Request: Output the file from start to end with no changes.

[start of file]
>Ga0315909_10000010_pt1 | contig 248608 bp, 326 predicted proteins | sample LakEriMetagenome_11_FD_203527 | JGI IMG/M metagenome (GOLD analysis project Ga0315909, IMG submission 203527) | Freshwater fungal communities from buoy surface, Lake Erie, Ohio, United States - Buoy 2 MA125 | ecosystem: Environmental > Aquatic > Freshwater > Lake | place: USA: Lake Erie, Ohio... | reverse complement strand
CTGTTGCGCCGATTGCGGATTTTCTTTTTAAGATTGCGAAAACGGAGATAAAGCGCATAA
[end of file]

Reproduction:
>Ga0315909_10000010_pt1 | contig 248608 bp, 326 predicted proteins | sample LakEriMetagenome_11_FD_203527 | JGI IMG/M metagenome (GOLD analysis project Ga0315909, IMG submission 203527) | Freshwater fungal communities from buoy surface, Lake Erie, Ohio, United States - Buoy 2 MA125 | ecosystem: Environmental > Aquatic > Freshwater > Lake | place: USA: Lake Erie, Ohio... | reverse complement strand
CTGTTGCGCCGATTGCGGATTTTCTTTTTAAGATTGCGAAAACGGAGATAAAGCGCATAA